The simplest way to find files on a Linux based operating system is to use the locate program. This article explains how to use locate tool to find your files easily. When you run locate for the first time, you might get an error message. To get it working refer to the note at the bottom of the page.
If you want to do more than simply find the location of files then you can use the excellent find tool. The find tool allows you do refined searches.
Here are various ways to use locate tool
It would produce a list of the locations where you could find files that are named as index.html. This might produce results as follows
You could use the -q option to suppress error messages. Error messages would typically be messages stating that permission to access files were not allowed since you are only a user (not superuser). The -q option would suppress any other error messages as well:
locate "*.dat" -q
You could use the -n option to limit the number of returned results to a specific number. E.g. you could ask for only 10 search results by the following command:
locate "*.c" -n 10
This would return the first 10 files that end in .c that Linux finds.
You could use the -i option in case you wanted to perform a case insensitive search. The case of the filenames would not be considered:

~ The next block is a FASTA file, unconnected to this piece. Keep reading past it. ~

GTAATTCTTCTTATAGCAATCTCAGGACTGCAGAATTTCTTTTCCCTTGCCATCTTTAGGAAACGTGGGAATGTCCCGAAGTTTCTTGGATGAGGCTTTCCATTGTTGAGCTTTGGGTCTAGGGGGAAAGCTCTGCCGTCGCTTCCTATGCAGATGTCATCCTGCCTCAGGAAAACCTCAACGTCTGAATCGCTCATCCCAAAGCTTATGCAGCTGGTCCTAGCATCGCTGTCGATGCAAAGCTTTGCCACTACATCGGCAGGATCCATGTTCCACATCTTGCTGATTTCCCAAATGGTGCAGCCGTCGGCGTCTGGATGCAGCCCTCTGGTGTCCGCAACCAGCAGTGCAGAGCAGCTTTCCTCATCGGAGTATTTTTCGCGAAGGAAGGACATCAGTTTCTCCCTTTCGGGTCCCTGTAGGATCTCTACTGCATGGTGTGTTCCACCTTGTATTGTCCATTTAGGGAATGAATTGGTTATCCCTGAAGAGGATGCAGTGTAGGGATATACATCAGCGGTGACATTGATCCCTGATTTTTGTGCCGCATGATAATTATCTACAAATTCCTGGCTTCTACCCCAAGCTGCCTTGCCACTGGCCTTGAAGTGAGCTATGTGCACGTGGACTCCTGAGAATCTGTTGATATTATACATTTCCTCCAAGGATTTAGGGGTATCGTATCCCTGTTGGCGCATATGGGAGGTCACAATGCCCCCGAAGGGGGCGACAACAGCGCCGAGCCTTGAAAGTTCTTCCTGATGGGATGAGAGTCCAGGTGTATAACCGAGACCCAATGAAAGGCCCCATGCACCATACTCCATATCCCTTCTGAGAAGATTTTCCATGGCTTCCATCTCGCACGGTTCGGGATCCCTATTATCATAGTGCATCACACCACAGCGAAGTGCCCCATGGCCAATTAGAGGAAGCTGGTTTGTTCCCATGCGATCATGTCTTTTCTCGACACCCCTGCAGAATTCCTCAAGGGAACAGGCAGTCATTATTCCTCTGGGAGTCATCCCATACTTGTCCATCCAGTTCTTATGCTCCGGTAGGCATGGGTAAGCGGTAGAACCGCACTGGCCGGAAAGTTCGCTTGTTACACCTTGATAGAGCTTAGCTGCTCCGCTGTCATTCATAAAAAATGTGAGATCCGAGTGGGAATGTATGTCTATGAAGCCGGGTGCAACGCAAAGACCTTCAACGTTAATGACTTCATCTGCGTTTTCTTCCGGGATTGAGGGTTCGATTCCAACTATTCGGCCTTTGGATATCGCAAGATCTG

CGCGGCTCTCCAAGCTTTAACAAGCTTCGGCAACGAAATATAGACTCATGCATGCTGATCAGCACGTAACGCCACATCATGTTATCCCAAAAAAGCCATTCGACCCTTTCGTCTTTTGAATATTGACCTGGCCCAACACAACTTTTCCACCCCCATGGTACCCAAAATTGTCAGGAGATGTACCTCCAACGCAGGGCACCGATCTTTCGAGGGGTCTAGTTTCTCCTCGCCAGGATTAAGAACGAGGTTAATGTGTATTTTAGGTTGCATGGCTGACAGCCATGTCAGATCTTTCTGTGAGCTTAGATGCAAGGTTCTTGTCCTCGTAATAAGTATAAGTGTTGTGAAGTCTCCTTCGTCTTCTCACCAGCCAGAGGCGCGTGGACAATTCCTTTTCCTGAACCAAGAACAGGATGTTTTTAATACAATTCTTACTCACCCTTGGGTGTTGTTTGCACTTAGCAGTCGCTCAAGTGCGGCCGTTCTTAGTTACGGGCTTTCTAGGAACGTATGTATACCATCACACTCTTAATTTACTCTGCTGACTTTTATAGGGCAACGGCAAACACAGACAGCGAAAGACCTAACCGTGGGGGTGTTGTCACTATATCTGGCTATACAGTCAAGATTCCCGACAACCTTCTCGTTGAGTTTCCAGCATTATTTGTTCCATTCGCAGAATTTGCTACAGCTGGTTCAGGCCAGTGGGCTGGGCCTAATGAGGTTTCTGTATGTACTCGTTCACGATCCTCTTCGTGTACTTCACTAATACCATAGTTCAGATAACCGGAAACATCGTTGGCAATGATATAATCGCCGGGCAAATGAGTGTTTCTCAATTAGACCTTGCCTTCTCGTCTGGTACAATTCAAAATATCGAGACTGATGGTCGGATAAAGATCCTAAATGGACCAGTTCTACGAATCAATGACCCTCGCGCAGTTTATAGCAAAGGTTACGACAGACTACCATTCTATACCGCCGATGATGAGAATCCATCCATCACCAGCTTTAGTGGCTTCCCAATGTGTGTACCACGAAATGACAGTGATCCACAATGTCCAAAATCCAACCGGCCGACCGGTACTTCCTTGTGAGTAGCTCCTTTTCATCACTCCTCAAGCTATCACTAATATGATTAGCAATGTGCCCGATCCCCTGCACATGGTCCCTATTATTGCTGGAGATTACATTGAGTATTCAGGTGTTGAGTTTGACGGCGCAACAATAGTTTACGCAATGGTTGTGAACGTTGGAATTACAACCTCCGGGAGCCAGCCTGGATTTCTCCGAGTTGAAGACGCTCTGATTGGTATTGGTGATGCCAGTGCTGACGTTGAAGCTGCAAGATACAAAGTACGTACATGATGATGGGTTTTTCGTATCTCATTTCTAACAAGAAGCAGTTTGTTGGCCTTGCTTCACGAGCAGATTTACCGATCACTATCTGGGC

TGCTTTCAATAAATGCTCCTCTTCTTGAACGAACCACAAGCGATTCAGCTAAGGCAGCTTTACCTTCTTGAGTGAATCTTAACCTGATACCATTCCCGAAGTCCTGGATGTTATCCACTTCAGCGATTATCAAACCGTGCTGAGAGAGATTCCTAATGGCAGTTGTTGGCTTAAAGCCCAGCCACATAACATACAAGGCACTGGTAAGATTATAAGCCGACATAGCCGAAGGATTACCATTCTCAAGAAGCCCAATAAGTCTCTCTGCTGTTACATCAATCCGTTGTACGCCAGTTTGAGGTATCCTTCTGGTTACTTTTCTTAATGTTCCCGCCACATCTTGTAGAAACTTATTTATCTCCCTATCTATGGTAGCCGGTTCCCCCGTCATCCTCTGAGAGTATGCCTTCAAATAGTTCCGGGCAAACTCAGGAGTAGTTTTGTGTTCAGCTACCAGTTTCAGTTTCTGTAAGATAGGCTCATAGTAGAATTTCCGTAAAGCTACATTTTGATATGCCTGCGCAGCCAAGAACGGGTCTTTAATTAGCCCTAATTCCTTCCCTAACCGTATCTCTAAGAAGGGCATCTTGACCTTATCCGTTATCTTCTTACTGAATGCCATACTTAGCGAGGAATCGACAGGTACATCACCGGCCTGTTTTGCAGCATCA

locate INDEX.HTML -i
You could make your search faster by typing the following:
locate index.html -l 0
Typing -l 1 takes longer time for the search to complete but is more secure. This is the default action that takes place when the -l option is not mentioned.
There are few more parameters that can be used with locate, but they are generally not used. You can find them in the man pages.
Note: when you run 'locate' for the first time, you will get a message stating that the db is not available. Linux requires a database of all the files, which locate uses to find the files. The message would also state that you can log in as root and run a particular command. Simply doing so would get locate to work perfectly. To change to the superuser mode type 'su' at the prompt. Then type the command you were asked to run (as indicated in the message). Type CTRL+D to exit the superuser mode. Now you can continue with locate commands as normal.
This article was originally written by Kiran Pai.